Construction of identity, sexual gatekeeping and the rise of Masc4Masc in queer digital spaces
In the new millenium and the rise of digital spaces, social networking sites became a way to form specific subcultures on the web. YouTube and Flickr built community around wanting to share digital media, LinkedIn built community around business and professional relationships, BlackPlanet built community around similar ethnic and racial backgrounds, and Match and Chemistry pioneered what would be an ever evolving culture of online dating.
For queer men, social networking sites (SNSs) provided the underground space to find gay friends, sexual partners and experiment with sexuality in ways they could not do publically in the real world. For the queer community, nothing has been more sacred than the underground space. A place that can change with time where one can express themselves authentically without judgement for their sexual or romantic desires or the risk of violence. Before World War II, where anti-gay sentiment was the mainstream ideology, the underground space existed in “subcultural codes,” as defined by George Chauncey in his book “Gay New York.” Queer men would wear colored handkerchiefs in their jean pockets, leather, or acted in an understood code of speech and style to be recognized by fellow gay men and avoid harassment in public spaces.
In the digital era, this underground space exists in the form of social networking sites, or SNSs. On explicitly queer SNSs like Grindr, there is a phenomenon known as “Masc4Masc,” which deems the hypermasculine or straight-passing user the most desirable and often reflects hegemonic and heterosexual ideals of masculinity. Where queer digital spaces were forged for safe expression of identity, more often than not SNSs like Grindr establish a gatekeeping of what is desirable and mimics the toxic spaces and ideologies they were trying to avoid in the first place.
Grindr is the most popular gay mobile SNS on the market. In its first three years, Grindr reached over 4 million users in 192 countries. According to data released in 2016, Grindr serves roughly 5 to 6 million monthly users, 2.4 million daily users and hosts 1 million active users at any given time. Grindr is unique because of its emphasis on geolocation. Unlike SNSs like Facebook or even dating SNSs like Tinder, Grindr uses the phones’ GPS to find the closest available users in the area. Grindr is also explicitly about casual gay sex, whereas other dating SNSs on the market might target both straight and gay users with a focus on romantic or platonic relationships instead of sexual ones.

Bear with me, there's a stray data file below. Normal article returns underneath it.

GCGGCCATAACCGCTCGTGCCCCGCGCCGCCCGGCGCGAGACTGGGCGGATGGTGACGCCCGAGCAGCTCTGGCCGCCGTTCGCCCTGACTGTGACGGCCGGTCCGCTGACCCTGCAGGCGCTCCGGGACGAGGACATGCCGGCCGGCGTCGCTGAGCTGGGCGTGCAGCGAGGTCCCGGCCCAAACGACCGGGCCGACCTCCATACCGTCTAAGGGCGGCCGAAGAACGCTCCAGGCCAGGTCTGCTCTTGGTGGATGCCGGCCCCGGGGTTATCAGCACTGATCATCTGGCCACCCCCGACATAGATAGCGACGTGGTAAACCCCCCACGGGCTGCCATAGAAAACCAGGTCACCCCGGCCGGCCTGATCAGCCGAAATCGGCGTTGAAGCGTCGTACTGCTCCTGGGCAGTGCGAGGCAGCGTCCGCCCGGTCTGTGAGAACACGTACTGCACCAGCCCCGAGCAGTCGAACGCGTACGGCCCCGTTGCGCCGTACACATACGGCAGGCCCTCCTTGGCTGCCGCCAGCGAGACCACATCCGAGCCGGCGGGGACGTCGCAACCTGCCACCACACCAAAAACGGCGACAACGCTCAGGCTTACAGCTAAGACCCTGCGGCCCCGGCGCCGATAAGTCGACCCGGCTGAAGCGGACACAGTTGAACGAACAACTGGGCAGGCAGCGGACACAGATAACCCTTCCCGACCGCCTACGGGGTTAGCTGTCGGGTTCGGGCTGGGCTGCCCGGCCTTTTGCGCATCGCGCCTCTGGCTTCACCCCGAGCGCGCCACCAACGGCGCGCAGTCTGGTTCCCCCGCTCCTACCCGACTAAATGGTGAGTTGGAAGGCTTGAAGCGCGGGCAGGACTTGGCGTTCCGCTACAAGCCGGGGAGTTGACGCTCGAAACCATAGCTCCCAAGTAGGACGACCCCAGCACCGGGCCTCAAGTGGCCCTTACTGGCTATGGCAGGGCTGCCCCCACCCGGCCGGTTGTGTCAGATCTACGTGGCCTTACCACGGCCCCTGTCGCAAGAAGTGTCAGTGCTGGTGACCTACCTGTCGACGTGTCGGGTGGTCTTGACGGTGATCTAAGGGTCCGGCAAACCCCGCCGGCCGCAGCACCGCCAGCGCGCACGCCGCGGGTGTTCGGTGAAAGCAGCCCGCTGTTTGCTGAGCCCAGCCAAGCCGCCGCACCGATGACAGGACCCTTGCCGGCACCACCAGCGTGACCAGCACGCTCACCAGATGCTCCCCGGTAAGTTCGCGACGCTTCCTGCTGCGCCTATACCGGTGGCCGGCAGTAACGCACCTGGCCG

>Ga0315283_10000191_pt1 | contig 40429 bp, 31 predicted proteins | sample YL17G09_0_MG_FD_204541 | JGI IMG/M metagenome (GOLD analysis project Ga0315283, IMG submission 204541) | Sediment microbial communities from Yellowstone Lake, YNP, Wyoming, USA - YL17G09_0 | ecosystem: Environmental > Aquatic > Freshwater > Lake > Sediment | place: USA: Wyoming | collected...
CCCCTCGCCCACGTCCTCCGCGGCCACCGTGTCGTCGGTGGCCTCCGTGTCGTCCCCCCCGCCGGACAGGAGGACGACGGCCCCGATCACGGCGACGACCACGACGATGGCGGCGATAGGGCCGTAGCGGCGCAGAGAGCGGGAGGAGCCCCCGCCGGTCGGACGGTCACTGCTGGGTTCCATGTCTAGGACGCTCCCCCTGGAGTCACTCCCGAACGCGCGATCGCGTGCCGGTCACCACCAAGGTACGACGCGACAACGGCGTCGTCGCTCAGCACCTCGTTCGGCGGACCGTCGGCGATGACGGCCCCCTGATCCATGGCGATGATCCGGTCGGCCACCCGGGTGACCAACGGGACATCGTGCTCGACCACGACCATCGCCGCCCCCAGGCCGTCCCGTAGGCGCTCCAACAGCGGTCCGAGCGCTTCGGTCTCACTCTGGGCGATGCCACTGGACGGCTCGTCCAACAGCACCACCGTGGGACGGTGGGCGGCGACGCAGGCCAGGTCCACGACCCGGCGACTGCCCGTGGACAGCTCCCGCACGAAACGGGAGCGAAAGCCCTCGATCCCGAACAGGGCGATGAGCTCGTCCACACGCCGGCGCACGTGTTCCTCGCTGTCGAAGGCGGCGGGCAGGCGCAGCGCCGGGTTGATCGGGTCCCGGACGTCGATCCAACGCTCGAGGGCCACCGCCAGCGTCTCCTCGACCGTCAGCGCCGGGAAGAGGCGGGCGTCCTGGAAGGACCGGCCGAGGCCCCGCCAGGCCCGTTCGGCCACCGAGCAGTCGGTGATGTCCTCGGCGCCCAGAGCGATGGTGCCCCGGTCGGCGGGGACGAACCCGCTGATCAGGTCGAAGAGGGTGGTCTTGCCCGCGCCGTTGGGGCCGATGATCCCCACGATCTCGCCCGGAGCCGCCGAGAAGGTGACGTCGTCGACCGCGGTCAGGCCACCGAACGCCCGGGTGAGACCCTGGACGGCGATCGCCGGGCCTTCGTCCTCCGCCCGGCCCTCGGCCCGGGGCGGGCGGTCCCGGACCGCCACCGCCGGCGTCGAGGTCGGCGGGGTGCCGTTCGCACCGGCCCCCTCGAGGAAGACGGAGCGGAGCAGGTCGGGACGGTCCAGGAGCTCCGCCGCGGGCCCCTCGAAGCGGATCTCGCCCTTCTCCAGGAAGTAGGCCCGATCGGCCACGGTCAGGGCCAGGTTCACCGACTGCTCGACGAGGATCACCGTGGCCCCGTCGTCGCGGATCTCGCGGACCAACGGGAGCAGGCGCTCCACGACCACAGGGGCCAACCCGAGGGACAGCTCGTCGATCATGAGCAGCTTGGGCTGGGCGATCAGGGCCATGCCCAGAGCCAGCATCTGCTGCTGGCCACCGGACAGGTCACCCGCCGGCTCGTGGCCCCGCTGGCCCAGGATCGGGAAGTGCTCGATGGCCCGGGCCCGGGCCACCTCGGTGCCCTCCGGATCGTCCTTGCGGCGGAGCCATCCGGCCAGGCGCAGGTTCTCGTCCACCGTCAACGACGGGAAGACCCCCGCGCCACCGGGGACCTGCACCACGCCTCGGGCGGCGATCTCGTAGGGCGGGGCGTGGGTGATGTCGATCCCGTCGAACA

“For sexual minorities routinely discriminated against in the off-line world, online environments can oftentimes be a safe space to connect with others and explore sexual identities,” said David Gudelunas in There’s an App for that: The Uses and Gratifications of Online Social Networks for Gay Men. In the rise of the internet, queer men have traded colored handkerchiefs for online profiles and have created a similar community in the digital space without having to out themselves before they’re ready.
In many ways, Grindr is “cruising” for the internet. Cruising is defined as looking for casual sex in public places and is considered a queer specific term in the United States. Queer men often cruise in gay bars, public restrooms (either in bathroom stalls or through the use of gloryholes: a hole carved in the wall of a bathroom stall where gay men could anonymously engage in oral sex) or in outdoor public places like parks. Cruising also functioned as a subcultural code, where queer men were in the know and could express their sexual intentions without outing themselves publicly. Grindr mirrors cruising in multiple ways: its emphasis on location and proximity and its explicitness of sex as an end goal — not only from the platform itself, but from the behaviors of the users.
The Grindr profile is the foundation of the queer male identity in the digital space, and sets the framework for sense of self as well as what is considered sexually desirable in the community. The profile on Grindr is composed of a few basic variables: a photo, demographic information like age, weight and ethnicity, as well as a short caption that describes who the user is and what they’re looking for. In Masc4Masc culture, this caption is often used to praise masculine men and tear down feminine men as shown in the website Douchebags of Grindr, a submission based website that collects screenshots of Grindr profiles based on different levels of “douchebag-ness.” Some of the most popular tags are “racism,” “femmephobia” and “body nazi,” which indicates users who expect physical fitness in their sexual partners. In the “femmephobia” tag, one profile boasts the bio “I’m a gay GUY! If I wanted to date someone feminine I’d be straight and with a girl.”